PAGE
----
I began writing this article when England seemed on course to become the first team to beat India at this World Cup, proving conclusively that there was still life left in this once great side. However, we all know what happened next.
The English ODI side still possesses some world class cricketers but there is no denying that they have catastrophically underperformed in the last few weeks in India. The record defeat to South Africa seemed like it would be the low point but the spineless capitulation to a Sri Lanka side that had previously only beaten the Netherlands at the tournament was far, far worse. England appeared a side devoid of all confidence and belief, which made today’s stirring bowling performance all the more surprising, even if the batting collapse that followed it had an air of inevitability.
The cricket media has gone into overdrive suggesting reasons for the holders’ almost certain elimination from the tournament. The usual suggestions are all there, in particular the Hundred, which has been blamed for so many different ills that it is a wonder its detractors have not yet put forward its existence as a viable reason for climate change. The lack of 50 over cricket played by England players in the last four years as a result of the new competition is certainly vexing. However, it may be a slight red herring in explaining the team’s hapless performances in India. After all, Ben Stokes did not play a single domestic 50 over game between 2016 – 2019 and yet it certainly did not seem to hamper him from performing Roy of the Rovers style heroics when the 2019 World Cup came round. Many of his teammates had played very little domestically either. 50 over county cricket in this country was in decline long before the invention of the Hundred accelerated its’ demise.
Far more significant is the fact that England have only played 42 ODI’s in the last four years, compared to 88in the four years leading up to the previous tournament. Eion Morgan always had his first choice side available too, with English cricket’s MD Andrew Strauss prioritising white ball cricket in the lead up to a home World Cup, leading to Morgan and coach Trevor Bayliss being able to create a coherent strategy based around a small group of players who, by the time the tournament started, were almost all guaranteed their places in the side. By contrast, Jos Buttler could count on the fingers of one hand the times he has had his first choice XI on the pitch since assuming the one-day captaincy and it shows. England’s thinking has been muddled long before Jason Roy was promised a place in the World Cup squad only to see it taken away at the last knockings and given to Harry Brook. In an era where the disastrous performances of the Test team under Joe Root and Chris Silverwood prompted a re-focusing on red ball cricket, Buttler and coach Matthew Mott have been dealt a poor hand. Root himself, often denied his best five-day XI due to the infamous “rest and rotation” policy must have some sympathy.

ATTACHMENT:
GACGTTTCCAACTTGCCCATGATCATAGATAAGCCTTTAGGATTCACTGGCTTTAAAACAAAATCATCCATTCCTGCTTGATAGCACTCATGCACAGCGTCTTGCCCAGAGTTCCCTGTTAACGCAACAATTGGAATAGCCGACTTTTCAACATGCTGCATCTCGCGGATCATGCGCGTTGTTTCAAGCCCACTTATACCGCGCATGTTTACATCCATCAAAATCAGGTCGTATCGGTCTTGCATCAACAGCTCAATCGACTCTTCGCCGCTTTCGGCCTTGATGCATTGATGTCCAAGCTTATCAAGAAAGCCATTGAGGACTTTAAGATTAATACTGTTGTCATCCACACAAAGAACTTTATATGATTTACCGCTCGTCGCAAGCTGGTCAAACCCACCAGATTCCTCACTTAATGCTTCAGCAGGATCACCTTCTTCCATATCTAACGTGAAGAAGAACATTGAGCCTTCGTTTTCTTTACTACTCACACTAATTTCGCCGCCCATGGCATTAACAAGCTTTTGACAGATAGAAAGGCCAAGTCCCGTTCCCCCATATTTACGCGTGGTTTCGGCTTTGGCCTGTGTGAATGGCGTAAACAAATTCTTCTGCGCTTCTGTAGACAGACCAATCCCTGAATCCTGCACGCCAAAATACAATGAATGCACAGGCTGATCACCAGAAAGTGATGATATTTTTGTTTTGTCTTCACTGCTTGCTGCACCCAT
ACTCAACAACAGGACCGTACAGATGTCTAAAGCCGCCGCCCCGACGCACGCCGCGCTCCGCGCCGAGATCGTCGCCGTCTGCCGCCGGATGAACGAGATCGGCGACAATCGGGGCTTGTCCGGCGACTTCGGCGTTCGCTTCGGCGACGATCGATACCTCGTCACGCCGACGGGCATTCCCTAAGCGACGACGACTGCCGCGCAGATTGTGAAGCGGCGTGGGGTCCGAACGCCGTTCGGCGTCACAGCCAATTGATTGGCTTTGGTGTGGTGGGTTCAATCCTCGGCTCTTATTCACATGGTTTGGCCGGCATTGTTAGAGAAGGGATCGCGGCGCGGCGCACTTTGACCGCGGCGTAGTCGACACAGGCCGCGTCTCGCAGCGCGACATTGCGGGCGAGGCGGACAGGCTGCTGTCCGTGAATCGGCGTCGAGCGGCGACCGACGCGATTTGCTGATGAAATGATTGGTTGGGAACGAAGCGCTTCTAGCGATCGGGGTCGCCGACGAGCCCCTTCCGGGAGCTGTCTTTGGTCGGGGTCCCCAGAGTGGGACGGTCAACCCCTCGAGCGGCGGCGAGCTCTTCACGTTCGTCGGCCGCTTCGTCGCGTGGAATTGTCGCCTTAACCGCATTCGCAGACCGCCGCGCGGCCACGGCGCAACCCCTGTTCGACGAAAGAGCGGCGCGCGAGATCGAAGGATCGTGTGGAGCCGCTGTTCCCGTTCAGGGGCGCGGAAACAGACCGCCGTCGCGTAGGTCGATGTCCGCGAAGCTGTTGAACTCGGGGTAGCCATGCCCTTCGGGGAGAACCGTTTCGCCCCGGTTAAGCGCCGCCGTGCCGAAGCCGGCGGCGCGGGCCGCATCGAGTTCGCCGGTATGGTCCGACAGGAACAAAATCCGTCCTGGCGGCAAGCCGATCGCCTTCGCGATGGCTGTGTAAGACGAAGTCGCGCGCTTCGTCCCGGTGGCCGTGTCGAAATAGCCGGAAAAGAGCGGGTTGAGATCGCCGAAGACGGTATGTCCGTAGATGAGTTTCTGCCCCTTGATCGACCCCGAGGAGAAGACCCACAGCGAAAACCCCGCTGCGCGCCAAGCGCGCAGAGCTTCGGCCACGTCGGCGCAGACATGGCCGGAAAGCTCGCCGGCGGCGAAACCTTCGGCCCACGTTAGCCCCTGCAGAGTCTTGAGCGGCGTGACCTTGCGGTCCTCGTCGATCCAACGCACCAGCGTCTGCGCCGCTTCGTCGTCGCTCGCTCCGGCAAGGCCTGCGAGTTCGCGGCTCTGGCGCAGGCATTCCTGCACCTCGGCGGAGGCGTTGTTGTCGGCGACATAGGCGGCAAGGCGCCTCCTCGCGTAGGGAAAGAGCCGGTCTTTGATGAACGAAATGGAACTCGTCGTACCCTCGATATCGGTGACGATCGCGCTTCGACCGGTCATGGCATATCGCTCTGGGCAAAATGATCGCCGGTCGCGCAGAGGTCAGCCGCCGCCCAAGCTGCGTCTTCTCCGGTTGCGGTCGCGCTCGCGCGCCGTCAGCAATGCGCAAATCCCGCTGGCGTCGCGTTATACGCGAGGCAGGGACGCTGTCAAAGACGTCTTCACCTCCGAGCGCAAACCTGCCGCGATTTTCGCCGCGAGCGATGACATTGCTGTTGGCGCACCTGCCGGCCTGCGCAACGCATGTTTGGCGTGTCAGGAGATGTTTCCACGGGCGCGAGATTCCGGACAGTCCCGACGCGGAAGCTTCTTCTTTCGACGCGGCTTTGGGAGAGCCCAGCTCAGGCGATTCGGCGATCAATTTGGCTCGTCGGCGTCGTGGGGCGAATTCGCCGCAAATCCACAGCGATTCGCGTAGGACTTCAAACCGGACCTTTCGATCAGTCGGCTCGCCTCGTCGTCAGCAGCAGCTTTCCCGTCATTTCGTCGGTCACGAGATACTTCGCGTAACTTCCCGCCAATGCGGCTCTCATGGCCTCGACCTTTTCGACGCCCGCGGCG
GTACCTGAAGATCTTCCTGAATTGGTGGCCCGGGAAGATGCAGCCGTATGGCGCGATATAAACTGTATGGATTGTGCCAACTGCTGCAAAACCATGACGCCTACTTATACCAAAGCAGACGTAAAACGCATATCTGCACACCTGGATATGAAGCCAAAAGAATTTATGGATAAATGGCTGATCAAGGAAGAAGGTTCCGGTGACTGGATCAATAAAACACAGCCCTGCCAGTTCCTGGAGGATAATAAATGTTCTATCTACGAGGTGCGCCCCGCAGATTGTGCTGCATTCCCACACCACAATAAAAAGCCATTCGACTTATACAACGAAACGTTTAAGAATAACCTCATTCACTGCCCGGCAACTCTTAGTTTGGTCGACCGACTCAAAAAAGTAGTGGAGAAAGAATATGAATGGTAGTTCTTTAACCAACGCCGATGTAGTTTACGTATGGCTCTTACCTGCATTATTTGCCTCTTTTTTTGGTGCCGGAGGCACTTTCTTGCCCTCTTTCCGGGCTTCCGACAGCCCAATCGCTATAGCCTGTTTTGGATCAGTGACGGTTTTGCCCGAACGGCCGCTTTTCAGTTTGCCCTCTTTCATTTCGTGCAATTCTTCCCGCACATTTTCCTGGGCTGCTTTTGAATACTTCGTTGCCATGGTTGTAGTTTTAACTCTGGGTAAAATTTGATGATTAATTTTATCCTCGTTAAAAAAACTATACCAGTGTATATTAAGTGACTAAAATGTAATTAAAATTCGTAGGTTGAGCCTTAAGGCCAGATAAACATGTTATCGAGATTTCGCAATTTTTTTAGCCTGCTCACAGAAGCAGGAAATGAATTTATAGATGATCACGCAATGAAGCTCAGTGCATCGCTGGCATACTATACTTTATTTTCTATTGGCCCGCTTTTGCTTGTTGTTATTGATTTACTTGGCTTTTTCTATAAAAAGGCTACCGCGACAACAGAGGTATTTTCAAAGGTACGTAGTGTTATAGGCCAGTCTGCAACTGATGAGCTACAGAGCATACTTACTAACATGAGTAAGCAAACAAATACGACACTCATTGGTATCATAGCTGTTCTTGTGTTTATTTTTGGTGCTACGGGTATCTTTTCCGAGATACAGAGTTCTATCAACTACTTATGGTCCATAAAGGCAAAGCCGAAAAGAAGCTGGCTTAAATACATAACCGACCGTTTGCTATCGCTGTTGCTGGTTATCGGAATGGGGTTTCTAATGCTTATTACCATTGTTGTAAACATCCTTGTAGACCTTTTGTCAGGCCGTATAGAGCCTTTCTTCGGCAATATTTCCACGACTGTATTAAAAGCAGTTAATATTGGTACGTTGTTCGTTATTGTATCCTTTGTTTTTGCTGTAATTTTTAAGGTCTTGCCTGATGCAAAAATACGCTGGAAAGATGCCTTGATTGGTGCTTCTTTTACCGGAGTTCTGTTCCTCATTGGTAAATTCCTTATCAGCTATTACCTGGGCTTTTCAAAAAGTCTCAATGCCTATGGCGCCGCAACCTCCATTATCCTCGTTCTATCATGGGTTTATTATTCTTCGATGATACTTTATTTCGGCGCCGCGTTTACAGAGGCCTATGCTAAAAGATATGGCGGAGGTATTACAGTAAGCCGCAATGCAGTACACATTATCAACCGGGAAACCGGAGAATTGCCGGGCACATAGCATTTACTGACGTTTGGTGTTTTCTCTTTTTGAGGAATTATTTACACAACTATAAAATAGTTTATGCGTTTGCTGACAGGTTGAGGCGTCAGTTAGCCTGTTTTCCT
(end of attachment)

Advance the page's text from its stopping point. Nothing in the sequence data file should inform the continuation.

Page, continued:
Perhaps England’s problems run deeper than this, though. Seven of the first choice XI for this World Cup played in the recent Ashes series under Ben Stokes and Brendon McCullum, an unusually high amount of multi-format cricketers in this modern era. One wonders if the more reserved leadership styles of Buttler and Mott might be an anti-climax to some players used to the charisma and inspiration of the Bazball boys. Indeed, perhaps England’s white ball leadership team are the cricketing equivalent of Sven Goran Eriksson, a perfectly capable coach who always struggled to get the best out of English footballers schooled under the charismatic leadership of Sir Alex Ferguson, Jose Mourinho or Arsene Wenger. To go from the carefree, instinctive approach of Stokes and McCullum to fielding first in conditions that resembled the inside of a microwave oven because “the stats say it’s a chasing ground” must be some contrast. England were playing fearless cricket in the summer, now they appear gripped by fear.
Sir Andrew Strauss, one of England’s greatest modern captains, often spoke of “not falling in love with your wins” but this is exactly what English sport always does. In the same way that every England football manager for 50 years appeared wedded to playing a long-ball, 4-4-2 formation game because that’s how the boys of ’66 won the World Cup, English cricket has always sought to replicate its’ greatest moments. In 2006-07 a hopelessly ill-equipped, out of form side was selected to defend the Ashes because Michael Vaughan and Duncan Fletcher had decided that as many of possible of the Ashes winning side of 2005 must be given the chance to defend the urn Down Under, irrespective of form and whether better players had emerged in the meantime.
The same mistake has been made in India in 2023. Too many of the 2019 World Cup winning team have been selected and, for many of them, it would appear to be one tournament too many. It is hard to understand why Will Jacks was overlooked for Moeen Ali, for example. Ben Stokes would have been better served taking time to receive treatment for his troublesome knee and ensure he was fully fit to lead England in a five Test series in India in January and beyond, than in trying to replicate his 2019 heroics.
History will remember many of these players as part of England’s greatest ever white ball cricket team, but India 2023 has conclusively proven to be a bridge too far. One wonders how many will have the appetite to stick around for the rebuild, or indeed whether they will be given the chance to.